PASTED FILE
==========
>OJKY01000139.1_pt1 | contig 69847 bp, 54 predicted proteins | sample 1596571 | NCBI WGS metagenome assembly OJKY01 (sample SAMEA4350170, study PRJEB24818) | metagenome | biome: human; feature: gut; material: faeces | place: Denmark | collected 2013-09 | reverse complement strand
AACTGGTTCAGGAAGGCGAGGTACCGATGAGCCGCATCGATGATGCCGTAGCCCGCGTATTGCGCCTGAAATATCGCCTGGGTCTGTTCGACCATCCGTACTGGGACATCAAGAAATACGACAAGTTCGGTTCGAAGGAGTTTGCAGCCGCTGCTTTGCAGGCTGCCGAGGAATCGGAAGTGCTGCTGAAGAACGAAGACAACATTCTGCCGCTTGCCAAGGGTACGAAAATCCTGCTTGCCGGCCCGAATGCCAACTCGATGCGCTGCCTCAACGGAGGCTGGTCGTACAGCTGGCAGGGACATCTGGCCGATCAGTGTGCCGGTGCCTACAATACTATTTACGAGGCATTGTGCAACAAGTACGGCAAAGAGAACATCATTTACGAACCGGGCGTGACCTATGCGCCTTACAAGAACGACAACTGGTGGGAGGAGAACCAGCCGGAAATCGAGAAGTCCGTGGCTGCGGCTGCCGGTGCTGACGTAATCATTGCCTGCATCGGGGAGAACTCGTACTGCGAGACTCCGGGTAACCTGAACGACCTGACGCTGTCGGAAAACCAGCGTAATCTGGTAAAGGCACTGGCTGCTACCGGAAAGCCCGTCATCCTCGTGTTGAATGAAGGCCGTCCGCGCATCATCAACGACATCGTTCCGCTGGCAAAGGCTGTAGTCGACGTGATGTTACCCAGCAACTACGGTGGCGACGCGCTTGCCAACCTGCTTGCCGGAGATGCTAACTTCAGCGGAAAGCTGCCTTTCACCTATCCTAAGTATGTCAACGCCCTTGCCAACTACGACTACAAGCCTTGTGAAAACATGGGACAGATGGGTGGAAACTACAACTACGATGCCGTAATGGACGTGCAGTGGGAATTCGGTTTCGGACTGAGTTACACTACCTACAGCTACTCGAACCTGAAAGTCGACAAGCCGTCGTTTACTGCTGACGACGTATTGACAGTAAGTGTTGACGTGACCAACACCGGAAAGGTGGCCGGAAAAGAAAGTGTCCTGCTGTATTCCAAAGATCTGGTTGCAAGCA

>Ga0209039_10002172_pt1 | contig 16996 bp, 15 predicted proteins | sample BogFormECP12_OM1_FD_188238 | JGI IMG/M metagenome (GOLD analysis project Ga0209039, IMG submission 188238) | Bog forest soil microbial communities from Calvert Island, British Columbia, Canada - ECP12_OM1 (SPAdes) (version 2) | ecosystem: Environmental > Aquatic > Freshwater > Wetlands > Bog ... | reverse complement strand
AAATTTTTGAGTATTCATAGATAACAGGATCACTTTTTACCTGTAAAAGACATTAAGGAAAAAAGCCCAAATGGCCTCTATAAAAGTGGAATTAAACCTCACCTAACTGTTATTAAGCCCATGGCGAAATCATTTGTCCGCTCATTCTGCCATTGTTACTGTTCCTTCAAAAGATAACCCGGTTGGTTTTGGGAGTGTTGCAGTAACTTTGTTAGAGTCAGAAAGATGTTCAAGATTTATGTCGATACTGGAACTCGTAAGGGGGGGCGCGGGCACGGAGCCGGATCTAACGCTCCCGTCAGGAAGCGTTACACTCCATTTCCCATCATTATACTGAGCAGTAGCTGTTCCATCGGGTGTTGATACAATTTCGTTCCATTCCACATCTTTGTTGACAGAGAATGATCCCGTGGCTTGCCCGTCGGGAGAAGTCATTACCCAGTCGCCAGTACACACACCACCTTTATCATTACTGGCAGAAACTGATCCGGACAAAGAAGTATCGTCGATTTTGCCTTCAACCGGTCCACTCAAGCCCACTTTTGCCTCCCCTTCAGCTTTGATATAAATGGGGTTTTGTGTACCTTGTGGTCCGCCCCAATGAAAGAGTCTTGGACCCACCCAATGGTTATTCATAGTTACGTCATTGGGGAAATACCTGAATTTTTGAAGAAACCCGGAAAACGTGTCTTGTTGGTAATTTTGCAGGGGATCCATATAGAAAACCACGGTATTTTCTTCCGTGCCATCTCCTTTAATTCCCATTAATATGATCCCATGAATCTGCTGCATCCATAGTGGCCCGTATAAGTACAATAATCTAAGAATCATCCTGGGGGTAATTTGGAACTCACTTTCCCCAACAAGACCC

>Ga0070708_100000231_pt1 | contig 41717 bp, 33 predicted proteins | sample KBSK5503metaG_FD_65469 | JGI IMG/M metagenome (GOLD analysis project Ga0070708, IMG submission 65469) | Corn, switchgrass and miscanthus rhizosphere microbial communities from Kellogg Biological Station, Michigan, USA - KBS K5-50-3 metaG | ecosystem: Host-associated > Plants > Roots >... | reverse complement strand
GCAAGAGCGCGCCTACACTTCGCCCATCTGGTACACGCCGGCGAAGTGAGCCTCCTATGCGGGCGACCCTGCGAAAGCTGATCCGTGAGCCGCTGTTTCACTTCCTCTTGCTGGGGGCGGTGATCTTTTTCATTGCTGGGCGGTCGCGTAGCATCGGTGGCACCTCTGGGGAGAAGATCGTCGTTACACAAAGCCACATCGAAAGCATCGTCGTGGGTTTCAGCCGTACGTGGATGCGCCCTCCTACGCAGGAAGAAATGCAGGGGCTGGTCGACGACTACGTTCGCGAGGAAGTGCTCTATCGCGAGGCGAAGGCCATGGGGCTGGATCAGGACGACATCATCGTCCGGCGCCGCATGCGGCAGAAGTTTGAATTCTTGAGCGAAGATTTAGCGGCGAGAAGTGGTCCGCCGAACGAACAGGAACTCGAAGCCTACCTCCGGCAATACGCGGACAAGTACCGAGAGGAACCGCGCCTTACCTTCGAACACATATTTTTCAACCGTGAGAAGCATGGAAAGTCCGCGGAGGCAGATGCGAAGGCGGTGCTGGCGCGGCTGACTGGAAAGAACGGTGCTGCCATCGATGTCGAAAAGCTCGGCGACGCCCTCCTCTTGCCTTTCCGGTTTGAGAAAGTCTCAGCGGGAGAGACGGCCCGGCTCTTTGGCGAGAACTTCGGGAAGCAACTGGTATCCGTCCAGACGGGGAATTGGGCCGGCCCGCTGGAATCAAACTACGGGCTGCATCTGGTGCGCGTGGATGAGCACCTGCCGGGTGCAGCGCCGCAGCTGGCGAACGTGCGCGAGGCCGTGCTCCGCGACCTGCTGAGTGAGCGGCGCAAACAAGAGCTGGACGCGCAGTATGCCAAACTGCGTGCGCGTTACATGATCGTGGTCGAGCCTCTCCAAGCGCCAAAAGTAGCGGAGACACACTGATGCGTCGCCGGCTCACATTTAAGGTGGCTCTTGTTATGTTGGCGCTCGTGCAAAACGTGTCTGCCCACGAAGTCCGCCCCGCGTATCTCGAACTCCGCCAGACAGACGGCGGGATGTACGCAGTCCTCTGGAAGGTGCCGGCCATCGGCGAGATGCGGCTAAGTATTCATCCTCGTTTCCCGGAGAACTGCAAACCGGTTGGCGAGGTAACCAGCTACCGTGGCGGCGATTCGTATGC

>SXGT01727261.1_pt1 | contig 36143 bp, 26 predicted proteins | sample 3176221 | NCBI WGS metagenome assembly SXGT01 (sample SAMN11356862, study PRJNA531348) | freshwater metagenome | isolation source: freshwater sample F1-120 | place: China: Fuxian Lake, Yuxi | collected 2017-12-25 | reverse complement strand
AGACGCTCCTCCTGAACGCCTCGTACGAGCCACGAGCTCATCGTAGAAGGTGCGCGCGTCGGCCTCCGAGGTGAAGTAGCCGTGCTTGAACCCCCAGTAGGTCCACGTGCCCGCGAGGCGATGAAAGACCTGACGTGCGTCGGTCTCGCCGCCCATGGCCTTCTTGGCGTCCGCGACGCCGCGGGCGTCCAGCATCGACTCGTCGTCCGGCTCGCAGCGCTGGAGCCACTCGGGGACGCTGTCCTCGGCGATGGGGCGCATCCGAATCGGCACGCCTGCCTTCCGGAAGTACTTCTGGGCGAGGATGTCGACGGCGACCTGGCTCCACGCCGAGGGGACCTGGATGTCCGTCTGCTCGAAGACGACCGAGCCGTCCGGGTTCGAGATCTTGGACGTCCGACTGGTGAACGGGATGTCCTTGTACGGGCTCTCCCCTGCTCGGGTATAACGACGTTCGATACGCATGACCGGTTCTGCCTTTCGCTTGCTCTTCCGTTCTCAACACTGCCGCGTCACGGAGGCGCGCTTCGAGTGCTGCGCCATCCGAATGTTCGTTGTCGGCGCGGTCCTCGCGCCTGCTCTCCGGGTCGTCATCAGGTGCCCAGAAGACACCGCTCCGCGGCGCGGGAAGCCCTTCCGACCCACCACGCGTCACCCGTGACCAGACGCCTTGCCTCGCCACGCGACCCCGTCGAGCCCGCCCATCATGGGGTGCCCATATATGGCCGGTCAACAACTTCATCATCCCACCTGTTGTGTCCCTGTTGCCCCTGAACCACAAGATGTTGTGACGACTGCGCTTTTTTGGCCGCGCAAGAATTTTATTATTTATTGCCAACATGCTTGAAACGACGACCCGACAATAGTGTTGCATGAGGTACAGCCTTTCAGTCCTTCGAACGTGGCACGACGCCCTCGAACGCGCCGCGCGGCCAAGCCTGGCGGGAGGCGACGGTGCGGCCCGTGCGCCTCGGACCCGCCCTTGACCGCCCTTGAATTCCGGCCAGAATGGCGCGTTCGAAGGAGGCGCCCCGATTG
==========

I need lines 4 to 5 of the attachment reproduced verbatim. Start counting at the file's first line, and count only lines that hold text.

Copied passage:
AAATTTTTGAGTATTCATAGATAACAGGATCACTTTTTACCTGTAAAAGACATTAAGGAAAAAAGCCCAAATGGCCTCTATAAAAGTGGAATTAAACCTCACCTAACTGTTATTAAGCCCATGGCGAAATCATTTGTCCGCTCATTCTGCCATTGTTACTGTTCCTTCAAAAGATAACCCGGTTGGTTTTGGGAGTGTTGCAGTAACTTTGTTAGAGTCAGAAAGATGTTCAAGATTTATGTCGATACTGGAACTCGTAAGGGGGGGCGCGGGCACGGAGCCGGATCTAACGCTCCCGTCAGGAAGCGTTACACTCCATTTCCCATCATTATACTGAGCAGTAGCTGTTCCATCGGGTGTTGATACAATTTCGTTCCATTCCACATCTTTGTTGACAGAGAATGATCCCGTGGCTTGCCCGTCGGGAGAAGTCATTACCCAGTCGCCAGTACACACACCACCTTTATCATTACTGGCAGAAACTGATCCGGACAAAGAAGTATCGTCGATTTTGCCTTCAACCGGTCCACTCAAGCCCACTTTTGCCTCCCCTTCAGCTTTGATATAAATGGGGTTTTGTGTACCTTGTGGTCCGCCCCAATGAAAGAGTCTTGGACCCACCCAATGGTTATTCATAGTTACGTCATTGGGGAAATACCTGAATTTTTGAAGAAACCCGGAAAACGTGTCTTGTTGGTAATTTTGCAGGGGATCCATATAGAAAACCACGGTATTTTCTTCCGTGCCATCTCCTTTAATTCCCATTAATATGATCCCATGAATCTGCTGCATCCATAGTGGCCCGTATAAGTACAATAATCTAAGAATCATCCTGGGGGTAATTTGGAACTCACTTTCCCCAACAAGACCC

>Ga0070708_100000231_pt1 | contig 41717 bp, 33 predicted proteins | sample KBSK5503metaG_FD_65469 | JGI IMG/M metagenome (GOLD analysis project Ga0070708, IMG submission 65469) | Corn, switchgrass and miscanthus rhizosphere microbial communities from Kellogg Biological Station, Michigan, USA - KBS K5-50-3 metaG | ecosystem: Host-associated > Plants > Roots >... | reverse complement strand